29 September 2017
Should the UN Declaration on the rights of peasants and other people working in rural areas (UN Declaration) include a right to food sovereignty and other collective rights, such at the right to land and the right to free, prior and informed consent? Is agreed language available to define these rights in the UN Declaration being negotiated at the Human Rights Council (HRC)? How do states' representatives see the future of the negotiation process?
Our expert seminar, co-organized with the Government of Switzerland, the Permanent Mission of Bolivia to the United Nations in Geneva, and the Friedrich Ebert Stiftung, precisely aims at debating these questions.
Next Friday, at the Palais des Nations, more than 60 participants – academics, experts, states’ representatives and representatives of non-governmental organizations and social movements – will gather to discuss these issues in the context of the current negotiation of the UN Declaration.
This expert seminar will be a new occasion for our Research Fellows Dr Adriana Bessa and Dr Christophe Golay to present our Research Brief on The Right to Land and Other Natural Resources, in which they concluded that ‘the collective dimension of this right is often crucial for small-scale farmers, fisherfolks, pastoralists, hunters and gatherers’.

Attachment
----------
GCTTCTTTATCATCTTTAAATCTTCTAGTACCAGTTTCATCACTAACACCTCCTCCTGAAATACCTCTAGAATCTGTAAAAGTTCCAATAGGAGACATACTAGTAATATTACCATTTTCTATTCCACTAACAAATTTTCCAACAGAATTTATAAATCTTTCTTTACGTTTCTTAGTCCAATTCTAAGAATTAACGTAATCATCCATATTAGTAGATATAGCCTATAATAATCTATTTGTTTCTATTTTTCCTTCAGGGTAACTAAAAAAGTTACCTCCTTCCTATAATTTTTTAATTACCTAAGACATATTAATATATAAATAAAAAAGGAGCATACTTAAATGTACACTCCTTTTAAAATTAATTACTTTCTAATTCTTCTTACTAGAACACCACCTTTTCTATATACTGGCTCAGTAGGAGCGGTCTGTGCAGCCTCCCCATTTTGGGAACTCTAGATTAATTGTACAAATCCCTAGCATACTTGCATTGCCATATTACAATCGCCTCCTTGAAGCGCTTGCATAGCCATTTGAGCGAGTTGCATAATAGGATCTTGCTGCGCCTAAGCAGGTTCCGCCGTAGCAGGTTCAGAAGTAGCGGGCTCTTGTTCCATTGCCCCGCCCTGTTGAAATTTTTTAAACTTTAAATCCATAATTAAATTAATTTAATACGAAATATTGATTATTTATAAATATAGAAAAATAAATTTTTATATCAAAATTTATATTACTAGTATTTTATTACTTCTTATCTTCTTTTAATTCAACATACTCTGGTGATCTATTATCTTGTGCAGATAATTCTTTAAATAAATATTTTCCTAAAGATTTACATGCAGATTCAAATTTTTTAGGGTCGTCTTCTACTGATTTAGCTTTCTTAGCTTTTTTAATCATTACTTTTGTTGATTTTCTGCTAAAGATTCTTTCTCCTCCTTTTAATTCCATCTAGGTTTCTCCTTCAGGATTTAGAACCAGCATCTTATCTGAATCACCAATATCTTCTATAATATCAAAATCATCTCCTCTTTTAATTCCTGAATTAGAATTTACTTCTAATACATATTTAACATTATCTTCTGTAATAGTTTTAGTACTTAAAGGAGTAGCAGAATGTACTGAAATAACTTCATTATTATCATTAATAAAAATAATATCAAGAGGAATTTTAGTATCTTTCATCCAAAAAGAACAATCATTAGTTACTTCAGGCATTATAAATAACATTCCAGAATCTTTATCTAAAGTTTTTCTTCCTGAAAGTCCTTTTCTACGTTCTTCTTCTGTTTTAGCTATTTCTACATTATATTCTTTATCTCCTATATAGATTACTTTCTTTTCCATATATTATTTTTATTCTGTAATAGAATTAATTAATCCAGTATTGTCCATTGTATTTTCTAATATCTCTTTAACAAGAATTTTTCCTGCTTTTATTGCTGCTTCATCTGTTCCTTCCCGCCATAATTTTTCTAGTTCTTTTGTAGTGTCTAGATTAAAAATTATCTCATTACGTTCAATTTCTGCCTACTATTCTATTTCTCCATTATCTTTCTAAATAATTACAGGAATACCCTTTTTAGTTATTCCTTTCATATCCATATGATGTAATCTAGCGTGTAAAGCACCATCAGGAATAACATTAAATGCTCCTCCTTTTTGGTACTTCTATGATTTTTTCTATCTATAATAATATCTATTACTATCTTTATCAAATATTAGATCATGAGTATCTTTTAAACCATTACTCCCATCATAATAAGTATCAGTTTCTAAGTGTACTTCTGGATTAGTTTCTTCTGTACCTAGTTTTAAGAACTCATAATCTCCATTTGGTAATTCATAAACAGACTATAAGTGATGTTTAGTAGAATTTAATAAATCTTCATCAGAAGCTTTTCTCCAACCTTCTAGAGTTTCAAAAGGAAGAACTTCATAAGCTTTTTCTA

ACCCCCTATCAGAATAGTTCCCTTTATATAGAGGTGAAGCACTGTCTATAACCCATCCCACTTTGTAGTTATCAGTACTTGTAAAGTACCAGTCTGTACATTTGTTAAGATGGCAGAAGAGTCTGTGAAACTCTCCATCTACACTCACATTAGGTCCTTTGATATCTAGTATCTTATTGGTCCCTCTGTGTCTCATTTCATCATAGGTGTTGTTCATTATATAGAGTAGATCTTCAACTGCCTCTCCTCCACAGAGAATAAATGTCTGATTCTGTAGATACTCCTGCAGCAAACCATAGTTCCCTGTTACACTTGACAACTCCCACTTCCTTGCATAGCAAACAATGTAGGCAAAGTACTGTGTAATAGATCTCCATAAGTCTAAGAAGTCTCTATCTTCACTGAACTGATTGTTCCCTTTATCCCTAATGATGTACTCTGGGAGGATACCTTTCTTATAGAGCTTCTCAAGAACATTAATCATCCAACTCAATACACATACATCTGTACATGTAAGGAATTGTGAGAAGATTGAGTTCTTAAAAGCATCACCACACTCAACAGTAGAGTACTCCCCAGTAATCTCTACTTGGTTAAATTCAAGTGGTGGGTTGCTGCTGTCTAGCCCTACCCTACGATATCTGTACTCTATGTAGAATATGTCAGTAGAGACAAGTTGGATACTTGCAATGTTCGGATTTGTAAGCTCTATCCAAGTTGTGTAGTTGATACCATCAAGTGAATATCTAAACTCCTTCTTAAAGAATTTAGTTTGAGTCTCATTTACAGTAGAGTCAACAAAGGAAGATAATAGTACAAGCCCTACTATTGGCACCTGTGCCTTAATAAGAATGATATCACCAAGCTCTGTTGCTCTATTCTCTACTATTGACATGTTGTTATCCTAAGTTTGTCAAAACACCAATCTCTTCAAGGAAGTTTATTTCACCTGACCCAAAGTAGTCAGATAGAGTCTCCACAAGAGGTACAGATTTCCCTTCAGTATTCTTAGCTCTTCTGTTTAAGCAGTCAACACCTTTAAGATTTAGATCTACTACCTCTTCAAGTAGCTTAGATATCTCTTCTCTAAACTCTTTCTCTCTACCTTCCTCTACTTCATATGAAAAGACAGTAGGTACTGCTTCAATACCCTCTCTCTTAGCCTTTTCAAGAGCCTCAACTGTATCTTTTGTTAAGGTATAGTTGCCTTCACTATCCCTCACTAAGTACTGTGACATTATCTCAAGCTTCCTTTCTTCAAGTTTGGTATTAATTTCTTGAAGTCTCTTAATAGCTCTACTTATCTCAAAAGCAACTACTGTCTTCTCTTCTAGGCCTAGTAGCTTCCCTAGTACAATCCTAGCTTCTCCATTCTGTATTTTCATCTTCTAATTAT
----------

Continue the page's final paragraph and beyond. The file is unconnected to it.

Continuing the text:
For Dr Christophe Golay, ‘the right to food sovereignty is one of the most debated rights in the draft UN Declaration, which explains why this expert seminar is very timely, when negotiation on the UN Declaration might enter in its last phase’.
The results of the discussion will feed into the upcoming session of the HRC working group in charge of negotiating the UN Declaration.
As human beings, peasants and other people working in rural areas, including those working in small scale and traditional agriculture, fishing, herding and hunting activities, are entitled to all human rights. However, their vulnerability remains a particular concern. They represent 70 percent of people living in extreme poverty and 80 percent of the world’s hungry. Many are victims of multiple discrimination and human rights violations, and are not effectively protected by the International Labour Organization (ILO) conventions because they are not engaged in the formal sector.
Our project aims to support efforts to strengthen the promotion and protection of the rights of peasants and other people working in rural areas, and in particular to provide expert support to the negotiation of a UN Declaration taking place at the HRC.
Dr Amna Nazir is a Lecturer in Law and Associate Director of the Centre for Human Rights at Birmingham City University. She also holds an Editorship at Harvard Law School’s Program in Islamic Law. She just started as Visiting Fellow at the Geneva Academy, working remotely from Birmingham, and will stay with us until the end of March 2021.
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